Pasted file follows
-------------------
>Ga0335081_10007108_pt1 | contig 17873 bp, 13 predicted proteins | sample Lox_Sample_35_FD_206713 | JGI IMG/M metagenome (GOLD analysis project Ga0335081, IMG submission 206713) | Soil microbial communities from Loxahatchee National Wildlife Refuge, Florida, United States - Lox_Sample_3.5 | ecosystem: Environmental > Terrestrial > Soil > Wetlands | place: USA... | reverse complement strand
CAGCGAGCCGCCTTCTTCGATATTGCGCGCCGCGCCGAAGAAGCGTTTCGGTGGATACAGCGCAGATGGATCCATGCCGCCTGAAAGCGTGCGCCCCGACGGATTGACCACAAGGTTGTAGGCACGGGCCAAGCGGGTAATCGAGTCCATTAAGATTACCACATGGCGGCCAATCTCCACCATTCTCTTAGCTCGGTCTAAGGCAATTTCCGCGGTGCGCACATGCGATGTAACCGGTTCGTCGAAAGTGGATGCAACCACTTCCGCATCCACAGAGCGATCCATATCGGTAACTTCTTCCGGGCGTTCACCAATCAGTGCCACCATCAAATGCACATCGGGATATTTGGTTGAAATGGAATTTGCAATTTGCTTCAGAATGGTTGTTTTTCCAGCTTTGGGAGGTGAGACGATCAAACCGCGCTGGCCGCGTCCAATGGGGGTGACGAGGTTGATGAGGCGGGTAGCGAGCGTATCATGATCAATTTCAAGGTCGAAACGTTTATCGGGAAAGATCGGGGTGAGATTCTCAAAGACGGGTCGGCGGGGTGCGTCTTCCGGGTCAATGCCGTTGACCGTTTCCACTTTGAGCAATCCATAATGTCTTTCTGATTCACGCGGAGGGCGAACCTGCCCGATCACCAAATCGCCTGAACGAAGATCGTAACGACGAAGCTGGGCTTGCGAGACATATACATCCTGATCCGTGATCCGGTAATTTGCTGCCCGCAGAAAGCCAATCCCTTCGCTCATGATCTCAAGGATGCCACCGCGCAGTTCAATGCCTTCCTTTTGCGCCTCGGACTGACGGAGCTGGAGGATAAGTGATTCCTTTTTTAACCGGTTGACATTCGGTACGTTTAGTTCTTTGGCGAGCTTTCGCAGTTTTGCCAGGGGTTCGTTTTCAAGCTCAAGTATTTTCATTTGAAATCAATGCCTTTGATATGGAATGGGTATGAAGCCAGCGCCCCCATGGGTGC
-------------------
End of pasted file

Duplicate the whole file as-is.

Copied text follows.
>Ga0335081_10007108_pt1 | contig 17873 bp, 13 predicted proteins | sample Lox_Sample_35_FD_206713 | JGI IMG/M metagenome (GOLD analysis project Ga0335081, IMG submission 206713) | Soil microbial communities from Loxahatchee National Wildlife Refuge, Florida, United States - Lox_Sample_3.5 | ecosystem: Environmental > Terrestrial > Soil > Wetlands | place: USA... | reverse complement strand
CAGCGAGCCGCCTTCTTCGATATTGCGCGCCGCGCCGAAGAAGCGTTTCGGTGGATACAGCGCAGATGGATCCATGCCGCCTGAAAGCGTGCGCCCCGACGGATTGACCACAAGGTTGTAGGCACGGGCCAAGCGGGTAATCGAGTCCATTAAGATTACCACATGGCGGCCAATCTCCACCATTCTCTTAGCTCGGTCTAAGGCAATTTCCGCGGTGCGCACATGCGATGTAACCGGTTCGTCGAAAGTGGATGCAACCACTTCCGCATCCACAGAGCGATCCATATCGGTAACTTCTTCCGGGCGTTCACCAATCAGTGCCACCATCAAATGCACATCGGGATATTTGGTTGAAATGGAATTTGCAATTTGCTTCAGAATGGTTGTTTTTCCAGCTTTGGGAGGTGAGACGATCAAACCGCGCTGGCCGCGTCCAATGGGGGTGACGAGGTTGATGAGGCGGGTAGCGAGCGTATCATGATCAATTTCAAGGTCGAAACGTTTATCGGGAAAGATCGGGGTGAGATTCTCAAAGACGGGTCGGCGGGGTGCGTCTTCCGGGTCAATGCCGTTGACCGTTTCCACTTTGAGCAATCCATAATGTCTTTCTGATTCACGCGGAGGGCGAACCTGCCCGATCACCAAATCGCCTGAACGAAGATCGTAACGACGAAGCTGGGCTTGCGAGACATATACATCCTGATCCGTGATCCGGTAATTTGCTGCCCGCAGAAAGCCAATCCCTTCGCTCATGATCTCAAGGATGCCACCGCGCAGTTCAATGCCTTCCTTTTGCGCCTCGGACTGACGGAGCTGGAGGATAAGTGATTCCTTTTTTAACCGGTTGACATTCGGTACGTTTAGTTCTTTGGCGAGCTTTCGCAGTTTTGCCAGGGGTTCGTTTTCAAGCTCAAGTATTTTCATTTGAAATCAATGCCTTTGATATGGAATGGGTATGAAGCCAGCGCCCCCATGGGTGC